Don’t get me wrong I love my i-pod with it’s playlists and random play function as much as the next person obsessed with technology. I was excited when technology allowed us to burn our own compilations on CD and the mp3 playlist in the car is a life saver at times. I have to admit though that I have gone away from listening to the album in order, the ebb and flow of the music as it unveils itself the way the artist compiled it, with no extras or outtakes. I don’t miss the crackle of old vinyl though but I do miss the album sleeves with their art work and folds and creases and information.

I miss music being a shared experience now we are all plugged into our ear buds and private worlds. We share playlists on spotify and social networking sites rather than passing around albums or inviting a friend over to hang out and listen. I remember when Blind by the Icicle Works was released gathering in a dingy smoky room to play the record. We played it three times that night trying to make sense of the various stylistic turns the band were making on every cut. We did the same when Dave bought Sheikh Yerbouti by Zappa, laughing at the coarse humor and wondering at the music, there was eight of us in the room talking laughing and arguing about the music. Last week I bought Tempest by Dylan, well I downloaded it, listened on ear buds and then told my son he should put it on his     i-pod. At no point have we played it together or talked about the music or lyrics.

This weekend I was in the library and found 1000 Recording You Should Listen to Before You Die by Tom Moon, he has a blog here:

http://www.1000recordings.com/

Looking at the book I thought about changing my listening habits. For a year I am only going to listen to whole albums. Maybe not the list in the book but albums I find important to me. I am going to rediscover old favorites, listen to new recordings and maybe even invite some friends over to listen along at times. I am going to play albums as I cook, drive and hang out.  I am going to limit the use of ear buds to walks, runs and mowing the lawn, I am going to share the music with the people I love and talk about it again, I may even keep a record at times here if I remember.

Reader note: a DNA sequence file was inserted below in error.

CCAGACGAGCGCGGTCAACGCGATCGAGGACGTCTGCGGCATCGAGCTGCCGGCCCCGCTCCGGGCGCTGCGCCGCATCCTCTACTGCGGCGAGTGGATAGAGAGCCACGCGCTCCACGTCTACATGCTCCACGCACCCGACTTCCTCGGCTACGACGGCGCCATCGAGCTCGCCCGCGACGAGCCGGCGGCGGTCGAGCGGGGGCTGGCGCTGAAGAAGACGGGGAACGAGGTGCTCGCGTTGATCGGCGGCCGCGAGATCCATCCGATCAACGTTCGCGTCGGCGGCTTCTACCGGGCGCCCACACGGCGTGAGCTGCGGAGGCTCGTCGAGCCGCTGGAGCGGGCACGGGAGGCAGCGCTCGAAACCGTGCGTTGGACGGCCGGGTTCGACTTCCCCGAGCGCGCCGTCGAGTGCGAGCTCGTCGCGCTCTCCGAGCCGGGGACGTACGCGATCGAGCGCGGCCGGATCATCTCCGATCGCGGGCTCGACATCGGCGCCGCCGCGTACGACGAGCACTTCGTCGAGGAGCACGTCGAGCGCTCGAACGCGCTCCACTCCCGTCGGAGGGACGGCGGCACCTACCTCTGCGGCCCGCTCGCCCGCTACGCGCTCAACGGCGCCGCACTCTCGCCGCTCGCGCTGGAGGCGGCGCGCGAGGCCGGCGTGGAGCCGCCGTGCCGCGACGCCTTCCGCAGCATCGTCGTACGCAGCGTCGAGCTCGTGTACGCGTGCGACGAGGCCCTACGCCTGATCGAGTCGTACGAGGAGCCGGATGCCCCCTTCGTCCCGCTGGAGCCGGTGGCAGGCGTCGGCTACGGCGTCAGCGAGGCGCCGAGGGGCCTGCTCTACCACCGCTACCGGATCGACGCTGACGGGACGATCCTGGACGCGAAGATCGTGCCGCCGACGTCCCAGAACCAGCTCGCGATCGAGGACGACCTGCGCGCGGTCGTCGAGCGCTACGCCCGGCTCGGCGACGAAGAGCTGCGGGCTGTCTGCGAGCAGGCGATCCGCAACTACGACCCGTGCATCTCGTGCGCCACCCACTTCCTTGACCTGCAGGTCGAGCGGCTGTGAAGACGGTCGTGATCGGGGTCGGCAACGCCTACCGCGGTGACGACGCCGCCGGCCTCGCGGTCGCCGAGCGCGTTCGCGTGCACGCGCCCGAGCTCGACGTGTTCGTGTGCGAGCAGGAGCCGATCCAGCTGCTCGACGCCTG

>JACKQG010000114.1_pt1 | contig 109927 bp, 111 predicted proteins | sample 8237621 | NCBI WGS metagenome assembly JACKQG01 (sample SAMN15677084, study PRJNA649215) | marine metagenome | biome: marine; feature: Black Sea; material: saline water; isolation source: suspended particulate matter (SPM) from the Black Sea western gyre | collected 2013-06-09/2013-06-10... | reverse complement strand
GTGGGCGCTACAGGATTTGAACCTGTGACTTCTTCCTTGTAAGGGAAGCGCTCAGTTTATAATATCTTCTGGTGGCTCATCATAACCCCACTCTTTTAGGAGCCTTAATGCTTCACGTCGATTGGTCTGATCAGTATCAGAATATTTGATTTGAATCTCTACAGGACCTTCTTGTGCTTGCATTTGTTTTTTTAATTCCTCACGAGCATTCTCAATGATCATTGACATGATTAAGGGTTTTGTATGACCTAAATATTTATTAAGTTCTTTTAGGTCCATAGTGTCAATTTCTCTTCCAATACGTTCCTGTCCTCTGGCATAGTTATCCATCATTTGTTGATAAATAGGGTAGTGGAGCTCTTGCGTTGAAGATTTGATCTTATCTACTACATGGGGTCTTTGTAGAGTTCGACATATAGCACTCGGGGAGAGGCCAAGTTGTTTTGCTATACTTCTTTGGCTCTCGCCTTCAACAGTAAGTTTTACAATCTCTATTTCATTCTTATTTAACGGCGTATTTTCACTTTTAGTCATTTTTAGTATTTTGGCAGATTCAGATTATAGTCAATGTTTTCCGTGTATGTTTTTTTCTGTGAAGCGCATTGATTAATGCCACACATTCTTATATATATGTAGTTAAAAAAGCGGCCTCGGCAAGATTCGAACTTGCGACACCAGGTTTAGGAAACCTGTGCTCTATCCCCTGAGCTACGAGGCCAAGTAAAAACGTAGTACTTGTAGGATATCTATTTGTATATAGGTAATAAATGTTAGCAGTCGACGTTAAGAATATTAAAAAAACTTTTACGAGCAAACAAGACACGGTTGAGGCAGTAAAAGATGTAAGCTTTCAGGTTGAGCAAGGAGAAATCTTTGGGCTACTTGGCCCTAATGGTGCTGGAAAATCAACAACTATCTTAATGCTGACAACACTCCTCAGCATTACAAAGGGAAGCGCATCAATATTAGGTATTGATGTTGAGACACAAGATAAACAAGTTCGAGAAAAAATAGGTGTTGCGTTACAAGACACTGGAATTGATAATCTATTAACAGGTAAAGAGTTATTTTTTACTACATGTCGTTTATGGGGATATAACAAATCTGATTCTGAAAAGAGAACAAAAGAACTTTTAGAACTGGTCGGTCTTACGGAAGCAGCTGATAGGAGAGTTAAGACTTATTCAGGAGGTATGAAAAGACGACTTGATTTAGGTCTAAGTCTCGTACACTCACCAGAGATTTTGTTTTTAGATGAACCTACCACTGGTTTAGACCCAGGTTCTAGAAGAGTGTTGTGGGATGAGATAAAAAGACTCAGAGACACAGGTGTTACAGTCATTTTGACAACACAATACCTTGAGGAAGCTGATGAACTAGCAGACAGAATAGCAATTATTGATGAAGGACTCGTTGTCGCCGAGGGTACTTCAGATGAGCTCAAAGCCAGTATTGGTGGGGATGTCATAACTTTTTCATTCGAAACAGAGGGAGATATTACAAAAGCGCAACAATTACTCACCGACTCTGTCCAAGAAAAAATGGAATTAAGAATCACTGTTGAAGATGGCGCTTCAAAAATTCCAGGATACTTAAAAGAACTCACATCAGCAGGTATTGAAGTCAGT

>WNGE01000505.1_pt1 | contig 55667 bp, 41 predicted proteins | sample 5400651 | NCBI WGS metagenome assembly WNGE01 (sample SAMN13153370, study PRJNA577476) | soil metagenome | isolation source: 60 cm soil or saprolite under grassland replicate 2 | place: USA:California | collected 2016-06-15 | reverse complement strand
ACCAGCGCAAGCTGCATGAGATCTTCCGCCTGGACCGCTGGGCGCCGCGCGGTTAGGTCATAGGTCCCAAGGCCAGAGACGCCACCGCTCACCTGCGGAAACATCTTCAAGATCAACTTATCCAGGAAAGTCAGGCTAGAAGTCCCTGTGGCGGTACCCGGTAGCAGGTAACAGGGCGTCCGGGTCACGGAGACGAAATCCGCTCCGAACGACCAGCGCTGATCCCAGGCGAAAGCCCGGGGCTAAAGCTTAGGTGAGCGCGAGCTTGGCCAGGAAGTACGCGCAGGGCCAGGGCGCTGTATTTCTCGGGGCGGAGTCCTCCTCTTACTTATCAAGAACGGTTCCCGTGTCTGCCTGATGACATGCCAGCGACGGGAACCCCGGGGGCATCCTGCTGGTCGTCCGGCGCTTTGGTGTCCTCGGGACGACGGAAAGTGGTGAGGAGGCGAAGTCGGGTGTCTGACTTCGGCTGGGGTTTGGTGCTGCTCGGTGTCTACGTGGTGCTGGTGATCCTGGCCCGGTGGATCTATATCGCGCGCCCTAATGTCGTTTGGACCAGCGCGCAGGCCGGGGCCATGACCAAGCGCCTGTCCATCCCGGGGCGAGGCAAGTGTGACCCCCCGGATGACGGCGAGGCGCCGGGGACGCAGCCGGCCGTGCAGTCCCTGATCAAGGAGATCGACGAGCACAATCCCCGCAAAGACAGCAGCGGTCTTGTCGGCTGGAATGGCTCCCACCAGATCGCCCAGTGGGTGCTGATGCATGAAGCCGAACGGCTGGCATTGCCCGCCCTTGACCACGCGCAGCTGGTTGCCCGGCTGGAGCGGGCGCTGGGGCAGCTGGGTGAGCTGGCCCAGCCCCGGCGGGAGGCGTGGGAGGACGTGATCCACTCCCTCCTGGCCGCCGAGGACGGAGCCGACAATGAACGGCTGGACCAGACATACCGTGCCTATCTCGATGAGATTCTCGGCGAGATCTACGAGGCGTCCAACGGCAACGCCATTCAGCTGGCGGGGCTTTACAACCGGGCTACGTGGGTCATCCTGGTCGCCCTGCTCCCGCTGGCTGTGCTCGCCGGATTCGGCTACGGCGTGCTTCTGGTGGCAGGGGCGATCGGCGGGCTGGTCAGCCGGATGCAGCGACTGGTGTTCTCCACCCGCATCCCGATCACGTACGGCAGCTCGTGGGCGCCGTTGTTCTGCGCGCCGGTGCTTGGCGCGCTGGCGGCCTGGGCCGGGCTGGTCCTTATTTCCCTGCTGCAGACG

This weeks list so far:

John Adams-Harmonium

King Sunny Ade-Best of the classic years

Ryan Adams-Heartbreaker

Frank Zappa-One Size Fits All

Mumford and Sons-Babel

The Byrds-Younger Than Yesterday

Fela Kuti-Confusion-Gentleman

Crosby Stills and Nash-1st Album

Of Monsters and Men-My Head Is an Animal

I played some of these twice it was so much fun.

I also began Neil Young’s autobiography/memoir Waging Heavy Peace which is one of the most unusually written books I have ever read. It really is liking sitting down with Neil and having a conversation. In reality if there was one artist I would love to do this with it would be Neil Young, although I would undoubtedly be so tongue tied I would never ask a question never mind actually remembering any of it.

Back On The Streets

You would think being on vacation would allow for more reading but that’s not the case.

I read Survival by Julie Czenerda but got less interested when I realized it was the beginning of a series. I seem to be looking for more stand alone type books. It was an enjoyable read but nothing special enough to go out and find the other books.

I also read Abraham Lincoln Vampire Slayer which was a fun read although not as fun as just saying the title. I know it’s part of the latest craze to add vampire or zombie to the title and suddenly a best seller is created, but I could not resist. Especially after seeing the poster for the movie. It is such a silly idea it is too good to miss. I will be waiting for the DVD though and not shelling out at the theater.